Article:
Without the Kurds, “we will no longer have a partner” to fight Islamic State, said an official involved in Syria policy.

Trump’s decision could garner support from his political base, which backs his efforts to end America’s foreign wars and stand up to the national security establishment, especially if Islamic State does not surge back anytime soon.

But it generated a torrent of opposition from Republican lawmakers on Capitol Hill — allies Trump needs as House Democrats head toward a potential impeachment vote over his efforts to get Ukraine to investigate former Vice President Joe Biden, who is running for president.

Some of Trump’s closest allies criticized the move as a misguided pullout comparable to then-President Barack Obama’s decision to pull out of Iraq in late 2011, a move that left a security vacuum that Islamic State later exploited.

The Trump pullback gave Republicans — who do not support impeachment but have largely remained silent as new allegations of wrongdoing have emerged — ample opportunity to show they can be critical of the president.

“I like President Trump, I’ve tried to help him. This to me is just unnerving to its core,” said Sen. Lindsey Graham, R-S.C., one of Trump’s strongest allies on Capitol Hill. “To say to the American people ISIS has been destroyed in Syria is not true.”

Rep. Liz Cheney, R-Wyo., a Trump ally and member of House GOP leadership, called it a “catastrophic mistake.”

“This decision ignores lesson of 9/11,” she said on Twitter. “Terrorists thousands of miles away can and will use their safe-havens to launch attacks against America.”

Graham said he would prepare a Senate resolution, or perhaps two, urging Trump to reconsider his decision and threatening sanctions on Turkey if its troops enter northeastern Syria.

He predicted that Congress would approve them by a veto-proof margin, a potential embarrassment for Trump, although a resolution would not change policy.

Even some Trump’s former administration officials were critical of the decision.

“We must always have the backs of our allies, if we expect them to have our back,” said Nikki Haley, former U.S. ambassador to the United Nations. “The Kurds were instrumental in our successful fight against ISIS in Syria. Leaving them to die is a big mistake.”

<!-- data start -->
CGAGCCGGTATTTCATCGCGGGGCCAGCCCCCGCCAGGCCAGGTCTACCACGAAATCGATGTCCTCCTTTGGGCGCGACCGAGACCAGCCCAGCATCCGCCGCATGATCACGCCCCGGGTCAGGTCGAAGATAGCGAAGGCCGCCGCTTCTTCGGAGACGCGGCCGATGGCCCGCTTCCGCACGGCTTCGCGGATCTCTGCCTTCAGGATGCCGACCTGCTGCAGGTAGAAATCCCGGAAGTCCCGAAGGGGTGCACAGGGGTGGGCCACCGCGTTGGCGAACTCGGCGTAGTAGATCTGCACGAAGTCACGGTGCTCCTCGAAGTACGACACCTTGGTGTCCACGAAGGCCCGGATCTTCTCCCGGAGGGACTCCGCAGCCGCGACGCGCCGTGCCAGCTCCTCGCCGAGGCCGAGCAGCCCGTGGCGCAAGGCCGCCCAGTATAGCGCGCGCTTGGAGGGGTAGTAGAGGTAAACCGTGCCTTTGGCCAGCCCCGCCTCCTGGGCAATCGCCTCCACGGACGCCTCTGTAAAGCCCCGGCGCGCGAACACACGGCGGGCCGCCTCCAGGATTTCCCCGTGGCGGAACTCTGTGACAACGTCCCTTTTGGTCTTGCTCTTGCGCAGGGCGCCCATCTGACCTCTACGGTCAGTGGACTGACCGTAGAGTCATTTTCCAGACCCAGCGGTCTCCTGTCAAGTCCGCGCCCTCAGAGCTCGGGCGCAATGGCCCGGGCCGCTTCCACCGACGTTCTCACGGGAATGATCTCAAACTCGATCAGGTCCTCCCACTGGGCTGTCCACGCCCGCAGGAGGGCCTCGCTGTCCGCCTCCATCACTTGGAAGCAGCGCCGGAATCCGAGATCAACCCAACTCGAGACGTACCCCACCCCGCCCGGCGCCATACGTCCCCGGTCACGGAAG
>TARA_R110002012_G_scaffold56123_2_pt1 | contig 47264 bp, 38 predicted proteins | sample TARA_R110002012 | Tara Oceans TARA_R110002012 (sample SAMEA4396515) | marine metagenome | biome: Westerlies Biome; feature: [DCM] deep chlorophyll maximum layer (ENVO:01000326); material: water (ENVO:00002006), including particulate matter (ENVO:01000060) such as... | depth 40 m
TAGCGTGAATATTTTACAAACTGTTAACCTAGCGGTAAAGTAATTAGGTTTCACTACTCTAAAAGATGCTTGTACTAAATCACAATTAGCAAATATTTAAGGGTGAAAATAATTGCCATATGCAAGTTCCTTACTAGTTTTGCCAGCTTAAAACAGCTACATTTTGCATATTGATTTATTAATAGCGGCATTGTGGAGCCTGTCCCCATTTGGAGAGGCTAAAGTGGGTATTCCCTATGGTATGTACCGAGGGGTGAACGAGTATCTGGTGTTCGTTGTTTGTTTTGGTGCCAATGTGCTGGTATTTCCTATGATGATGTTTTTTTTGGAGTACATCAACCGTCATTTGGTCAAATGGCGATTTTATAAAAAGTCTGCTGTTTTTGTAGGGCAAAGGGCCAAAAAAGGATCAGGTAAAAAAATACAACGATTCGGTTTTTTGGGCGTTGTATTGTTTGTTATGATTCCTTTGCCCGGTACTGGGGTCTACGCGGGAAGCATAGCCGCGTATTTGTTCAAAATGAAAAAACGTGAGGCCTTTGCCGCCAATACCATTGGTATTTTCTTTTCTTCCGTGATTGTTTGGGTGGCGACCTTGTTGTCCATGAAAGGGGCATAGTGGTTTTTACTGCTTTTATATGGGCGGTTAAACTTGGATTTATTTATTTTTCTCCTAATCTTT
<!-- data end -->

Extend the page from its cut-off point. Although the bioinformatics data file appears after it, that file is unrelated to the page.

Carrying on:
Republicans who have grown accustomed to Trump retreating under fire are hoping he may back down again on Syria.

“If the president sticks with this retreat, he needs to know that this bad decision will likely result in the slaughter of allies who fought with us, including women and children,” said Sen. Ben Sasse, R-Neb. “I hope the president will listen to his generals and reconsider.”

The only Republican who publicly backed Trump’s decision was Sen. Rand Paul, R-Ky., an ardent opponent of U.S. involvement in foreign wars.

Paul said he supported Trump “as he once again fulfills his promises to stop our endless wars and have a true ‘America first’ foreign policy.”

Amid the opposition from Republicans, Trump defended his decision and pushed back on the idea that he had taken Turkey’s side against the Kurds long backed by Washington.

“I’m not siding with anyone in Syria,” Trump told reporters at the White House.

“Syria was supposed to be a short-term hit, just in and out,” he said. He said the continued containment of Islamic State should fall to countries in the region.

“We’re 7,000 miles away,” Trump said. “Let them take care of it. We want to bring our people home.”


Cloud and Haberkorn reported from Washington. Bulos reported from Amman, Jordan.


©2019 Los Angeles Times